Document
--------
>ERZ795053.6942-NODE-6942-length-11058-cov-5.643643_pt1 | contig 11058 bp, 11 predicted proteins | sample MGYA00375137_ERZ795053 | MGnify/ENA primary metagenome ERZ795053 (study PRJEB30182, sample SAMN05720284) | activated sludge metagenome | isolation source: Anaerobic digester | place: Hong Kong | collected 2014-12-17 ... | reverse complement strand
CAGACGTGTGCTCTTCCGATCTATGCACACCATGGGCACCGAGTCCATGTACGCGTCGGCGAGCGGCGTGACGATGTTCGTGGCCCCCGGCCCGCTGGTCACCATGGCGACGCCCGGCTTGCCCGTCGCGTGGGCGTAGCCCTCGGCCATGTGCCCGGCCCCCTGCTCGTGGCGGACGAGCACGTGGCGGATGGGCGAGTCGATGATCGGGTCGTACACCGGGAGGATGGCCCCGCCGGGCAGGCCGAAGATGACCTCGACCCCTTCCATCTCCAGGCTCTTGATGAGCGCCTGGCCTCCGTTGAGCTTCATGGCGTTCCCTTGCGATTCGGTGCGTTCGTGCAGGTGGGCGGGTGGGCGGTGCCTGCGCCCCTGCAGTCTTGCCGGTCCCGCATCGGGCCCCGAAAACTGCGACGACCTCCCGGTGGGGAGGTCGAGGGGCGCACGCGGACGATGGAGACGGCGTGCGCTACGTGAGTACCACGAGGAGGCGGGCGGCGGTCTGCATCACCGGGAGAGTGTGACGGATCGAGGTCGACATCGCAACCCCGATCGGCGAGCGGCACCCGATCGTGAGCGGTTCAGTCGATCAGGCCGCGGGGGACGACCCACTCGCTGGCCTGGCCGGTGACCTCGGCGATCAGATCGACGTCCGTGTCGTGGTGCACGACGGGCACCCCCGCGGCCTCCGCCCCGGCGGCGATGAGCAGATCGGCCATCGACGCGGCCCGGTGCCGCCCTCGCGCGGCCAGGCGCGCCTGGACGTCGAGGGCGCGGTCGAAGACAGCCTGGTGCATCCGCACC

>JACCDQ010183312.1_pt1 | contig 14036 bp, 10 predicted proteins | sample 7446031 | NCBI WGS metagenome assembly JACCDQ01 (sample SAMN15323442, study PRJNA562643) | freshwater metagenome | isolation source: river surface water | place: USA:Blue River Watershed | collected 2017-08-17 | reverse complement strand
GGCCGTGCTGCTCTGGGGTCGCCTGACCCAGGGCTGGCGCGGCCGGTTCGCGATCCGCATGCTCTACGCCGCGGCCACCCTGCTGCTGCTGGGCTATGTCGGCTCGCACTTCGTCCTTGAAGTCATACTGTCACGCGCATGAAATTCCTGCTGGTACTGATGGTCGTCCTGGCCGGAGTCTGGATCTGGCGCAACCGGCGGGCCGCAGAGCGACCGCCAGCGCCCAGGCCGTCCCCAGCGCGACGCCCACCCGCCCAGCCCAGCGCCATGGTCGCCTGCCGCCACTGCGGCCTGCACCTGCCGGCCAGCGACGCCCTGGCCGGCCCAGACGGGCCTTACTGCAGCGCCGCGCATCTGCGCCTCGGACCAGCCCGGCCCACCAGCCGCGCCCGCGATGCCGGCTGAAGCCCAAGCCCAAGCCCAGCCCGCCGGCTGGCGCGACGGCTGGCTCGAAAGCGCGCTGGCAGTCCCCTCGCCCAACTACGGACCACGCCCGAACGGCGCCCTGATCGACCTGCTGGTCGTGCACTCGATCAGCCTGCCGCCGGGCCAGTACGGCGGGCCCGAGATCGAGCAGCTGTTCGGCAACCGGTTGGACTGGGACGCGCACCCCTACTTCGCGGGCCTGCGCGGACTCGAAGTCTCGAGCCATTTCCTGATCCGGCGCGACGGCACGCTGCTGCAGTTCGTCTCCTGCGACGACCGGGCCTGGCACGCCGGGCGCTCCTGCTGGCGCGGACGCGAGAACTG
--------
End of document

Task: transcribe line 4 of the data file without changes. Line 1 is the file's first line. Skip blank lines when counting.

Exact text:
GGCCGTGCTGCTCTGGGGTCGCCTGACCCAGGGCTGGCGCGGCCGGTTCGCGATCCGCATGCTCTACGCCGCGGCCACCCTGCTGCTGCTGGGCTATGTCGGCTCGCACTTCGTCCTTGAAGTCATACTGTCACGCGCATGAAATTCCTGCTGGTACTGATGGTCGTCCTGGCCGGAGTCTGGATCTGGCGCAACCGGCGGGCCGCAGAGCGACCGCCAGCGCCCAGGCCGTCCCCAGCGCGACGCCCACCCGCCCAGCCCAGCGCCATGGTCGCCTGCCGCCACTGCGGCCTGCACCTGCCGGCCAGCGACGCCCTGGCCGGCCCAGACGGGCCTTACTGCAGCGCCGCGCATCTGCGCCTCGGACCAGCCCGGCCCACCAGCCGCGCCCGCGATGCCGGCTGAAGCCCAAGCCCAAGCCCAGCCCGCCGGCTGGCGCGACGGCTGGCTCGAAAGCGCGCTGGCAGTCCCCTCGCCCAACTACGGACCACGCCCGAACGGCGCCCTGATCGACCTGCTGGTCGTGCACTCGATCAGCCTGCCGCCGGGCCAGTACGGCGGGCCCGAGATCGAGCAGCTGTTCGGCAACCGGTTGGACTGGGACGCGCACCCCTACTTCGCGGGCCTGCGCGGACTCGAAGTCTCGAGCCATTTCCTGATCCGGCGCGACGGCACGCTGCTGCAGTTCGTCTCCTGCGACGACCGGGCCTGGCACGCCGGGCGCTCCTGCTGGCGCGGACGCGAGAACTG